Keeping the kids occupied while the adults cook, eat, and watch football!

Kids' Activities for Thanksgiving Gatherings

by Dollar Stretcher Contributors

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Kids' Activities for Thanksgiving Gatherings

We have a big family get-together at Thanksgiving. It's one of the highlights of the year for our whole family. Everyone helps with the food and we all like to watch the football games. Each year, our biggest challenge is keeping the pre-teen kids occupied. The teenagers pretty much take care of themselves, but the littler ones need to be entertained. Can anyone suggest some ways to keep them occupied while the adults enjoy the day?

Get Them Outdoors

Have an activity table for them that includes board games, crafting materials, paints, etc. I started doing this at any family event to keep the kids of all ages engaged and it allows the adults good quality time together. It does not have to be new expensive stuff. Go into your crafting room and start gathering items that you do not use often and don't mind using. Also, any discount store has crafting supplies, sales, and coupons!

If you have children that would rather be outdoors, get a big bucket and fill it with a football, soccer ball, and baseball equipment (even bases). Have them play organized games and make teams. This is also a crowd pleaser.

5 Ways to Keep Them Entertained

Here are some ways to keep the pre-teens occupied:

  1. Find "color your own" placemats and beverage coasters at the craft or dollar store. Let the kids color them while you're getting the food organized.
  2. Set up a card table with an age-appropriate jigsaw puzzle on it.
  3. Get a copy of Miracle on 34th Street for them to watch. The story begins on Thanksgiving Day, so it is perfectly timed. Either the old black and white version or the color one from the 1990s will do. Another choice could be Charlie Brown's Thanksgiving.
  4. Save some helpful chores for the kids, such as setting the table with the knives and forks, writing names on homemade place cards, or carrying easy items to the table.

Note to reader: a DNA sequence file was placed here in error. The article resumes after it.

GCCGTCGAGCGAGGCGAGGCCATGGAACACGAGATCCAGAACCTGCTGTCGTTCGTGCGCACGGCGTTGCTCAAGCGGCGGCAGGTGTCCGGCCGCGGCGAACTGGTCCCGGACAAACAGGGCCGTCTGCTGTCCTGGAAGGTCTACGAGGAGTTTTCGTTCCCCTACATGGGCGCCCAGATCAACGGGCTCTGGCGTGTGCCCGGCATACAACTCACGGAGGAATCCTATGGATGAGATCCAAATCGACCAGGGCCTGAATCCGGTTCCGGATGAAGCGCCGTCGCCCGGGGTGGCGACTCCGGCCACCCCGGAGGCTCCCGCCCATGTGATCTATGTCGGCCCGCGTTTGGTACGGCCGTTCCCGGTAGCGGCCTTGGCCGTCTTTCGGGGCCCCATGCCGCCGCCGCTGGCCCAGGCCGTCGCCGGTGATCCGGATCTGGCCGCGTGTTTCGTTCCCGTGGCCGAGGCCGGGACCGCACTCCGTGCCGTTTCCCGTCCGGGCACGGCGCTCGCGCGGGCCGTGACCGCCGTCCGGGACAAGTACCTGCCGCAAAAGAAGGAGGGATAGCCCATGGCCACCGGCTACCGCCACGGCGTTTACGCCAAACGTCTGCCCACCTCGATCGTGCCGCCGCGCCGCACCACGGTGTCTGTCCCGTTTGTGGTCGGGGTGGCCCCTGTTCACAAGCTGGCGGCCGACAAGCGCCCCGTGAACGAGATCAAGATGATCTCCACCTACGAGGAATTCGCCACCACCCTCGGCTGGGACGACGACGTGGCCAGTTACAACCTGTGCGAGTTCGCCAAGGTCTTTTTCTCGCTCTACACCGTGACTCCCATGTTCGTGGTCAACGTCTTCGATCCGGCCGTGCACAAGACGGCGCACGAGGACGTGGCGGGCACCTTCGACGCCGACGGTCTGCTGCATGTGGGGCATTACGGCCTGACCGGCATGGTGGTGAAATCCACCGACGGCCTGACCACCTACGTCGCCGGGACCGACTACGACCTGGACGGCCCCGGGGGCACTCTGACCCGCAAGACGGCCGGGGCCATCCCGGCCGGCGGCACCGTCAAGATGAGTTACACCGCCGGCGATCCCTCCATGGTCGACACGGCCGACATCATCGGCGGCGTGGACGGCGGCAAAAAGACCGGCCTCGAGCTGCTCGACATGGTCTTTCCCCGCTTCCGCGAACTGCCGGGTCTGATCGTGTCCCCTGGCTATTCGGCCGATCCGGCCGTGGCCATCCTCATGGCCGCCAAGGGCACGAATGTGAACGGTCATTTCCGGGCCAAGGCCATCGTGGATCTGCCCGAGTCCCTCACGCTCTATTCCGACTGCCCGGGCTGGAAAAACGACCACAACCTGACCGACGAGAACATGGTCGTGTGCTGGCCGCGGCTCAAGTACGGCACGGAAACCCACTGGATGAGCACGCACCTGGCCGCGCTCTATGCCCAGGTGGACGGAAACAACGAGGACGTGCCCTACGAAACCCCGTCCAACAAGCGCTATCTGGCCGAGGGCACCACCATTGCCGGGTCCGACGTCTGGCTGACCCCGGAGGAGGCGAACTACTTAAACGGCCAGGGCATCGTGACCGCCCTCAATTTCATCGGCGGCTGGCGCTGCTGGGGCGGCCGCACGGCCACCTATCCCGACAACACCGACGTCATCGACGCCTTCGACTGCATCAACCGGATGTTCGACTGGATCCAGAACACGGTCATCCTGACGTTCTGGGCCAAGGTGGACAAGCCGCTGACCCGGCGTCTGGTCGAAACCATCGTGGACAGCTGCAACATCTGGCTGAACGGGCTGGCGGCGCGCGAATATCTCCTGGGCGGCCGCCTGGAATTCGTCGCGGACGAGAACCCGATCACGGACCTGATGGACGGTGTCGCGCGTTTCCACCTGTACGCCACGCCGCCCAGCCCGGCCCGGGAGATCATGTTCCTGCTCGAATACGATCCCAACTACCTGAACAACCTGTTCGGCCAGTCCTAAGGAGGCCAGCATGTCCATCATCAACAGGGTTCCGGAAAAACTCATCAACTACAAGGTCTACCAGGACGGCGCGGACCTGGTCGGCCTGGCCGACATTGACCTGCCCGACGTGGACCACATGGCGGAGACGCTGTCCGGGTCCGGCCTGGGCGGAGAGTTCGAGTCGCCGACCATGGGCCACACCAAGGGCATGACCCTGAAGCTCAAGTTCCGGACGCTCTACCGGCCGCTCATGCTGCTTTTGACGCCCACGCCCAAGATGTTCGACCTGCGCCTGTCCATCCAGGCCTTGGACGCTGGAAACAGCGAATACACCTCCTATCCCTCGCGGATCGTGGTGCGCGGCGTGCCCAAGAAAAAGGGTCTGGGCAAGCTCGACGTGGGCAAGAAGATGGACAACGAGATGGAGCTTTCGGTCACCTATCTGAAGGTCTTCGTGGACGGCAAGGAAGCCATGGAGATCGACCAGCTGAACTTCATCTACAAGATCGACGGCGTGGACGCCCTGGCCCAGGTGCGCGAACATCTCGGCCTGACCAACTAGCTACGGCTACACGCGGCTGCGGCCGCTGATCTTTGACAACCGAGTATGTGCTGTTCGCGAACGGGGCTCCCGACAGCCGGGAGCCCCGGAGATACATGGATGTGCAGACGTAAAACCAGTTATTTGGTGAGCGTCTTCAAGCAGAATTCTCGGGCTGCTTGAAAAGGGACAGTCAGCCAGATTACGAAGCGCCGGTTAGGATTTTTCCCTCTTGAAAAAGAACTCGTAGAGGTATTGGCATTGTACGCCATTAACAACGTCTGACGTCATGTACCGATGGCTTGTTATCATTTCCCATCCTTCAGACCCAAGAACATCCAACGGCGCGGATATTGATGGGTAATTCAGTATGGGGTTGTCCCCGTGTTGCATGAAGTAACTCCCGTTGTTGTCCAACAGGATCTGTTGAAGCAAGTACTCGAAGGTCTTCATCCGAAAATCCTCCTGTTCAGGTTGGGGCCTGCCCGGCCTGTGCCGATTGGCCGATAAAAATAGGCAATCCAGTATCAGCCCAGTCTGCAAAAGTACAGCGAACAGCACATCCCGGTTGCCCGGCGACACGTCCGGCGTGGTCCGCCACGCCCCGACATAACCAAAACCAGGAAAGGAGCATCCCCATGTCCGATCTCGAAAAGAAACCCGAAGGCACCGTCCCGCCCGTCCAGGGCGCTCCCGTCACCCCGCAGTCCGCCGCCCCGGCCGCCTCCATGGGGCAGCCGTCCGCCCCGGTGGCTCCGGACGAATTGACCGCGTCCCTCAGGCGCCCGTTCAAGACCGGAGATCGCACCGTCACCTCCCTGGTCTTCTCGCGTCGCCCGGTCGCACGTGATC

5. Depending on their ages and the weather, they could play a board game or Bingo (with small prizes) or play outside. You could assign or bribe an older teen to supervise any of these activities.


Related: Make-Ahead Turkey for the Holidays

Hide the Turkey Leg

Somewhere I found an idea we used last year. We played "hide the turkey leg." For the turkey leg, we used a brown paper lunch bag that we formed around our fist to get a rounded shape on the end and then stuffed with some crumpled newspaper. We then squished the open end of the bag to look like the bone end and rubber banded a piece of white paper napkin to that end. The result looked like a turkey leg, and the kids took turns hiding it from each other.


Make a Gift Craft

When we had young ones to entertain at Thanksgiving, we did a Christmas decoration or gift craft. It got both the kids and some of the adults involved, but the younger teens liked it, too. We've made decorations from individual kits and from gathered natural items, recyclables, and craft store supplies. Some of the gifts were chocolate covered stirring spoons, potpourri candle jars, and chocolate bark. The possibilities are endless. Family and friends can help out with collecting the supplies.
Lorraine in NH

Make a Thanksgiving Tree

My family one year found a many branched stick in the yard. We stuck it in a decorative bucket of sand. We traced paper leaves out of construction paper. Then we punched a small hole in the top of each leaf and made a loop in the hole with yarn. We then wrote "What am I thankful for..." on each leaf. Guests filled them out and hung them on the tree. It was beautiful and very touching.

Related: Holiday Stuffing Recipes

Sending Holiday Greetings

Set up a table filled with card making supplies and let them make Christmas cards for whomever they wish.

Get the Kids Crafting

Set up a craft table for them. They can make turkeys out of pine cones and construction paper or feathers. Or they can make Christmas crafts. Have them go for a walk to gather pine cones, acorns, sticks, and other natural materials to make wreaths or ornaments.

Reviewed November 2017

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  • Hosting Thanksgiving this year? The TDS Guide to a Frugal Thanksgiving Feast can help you be the "hostess with the most-ess" while spending the least.
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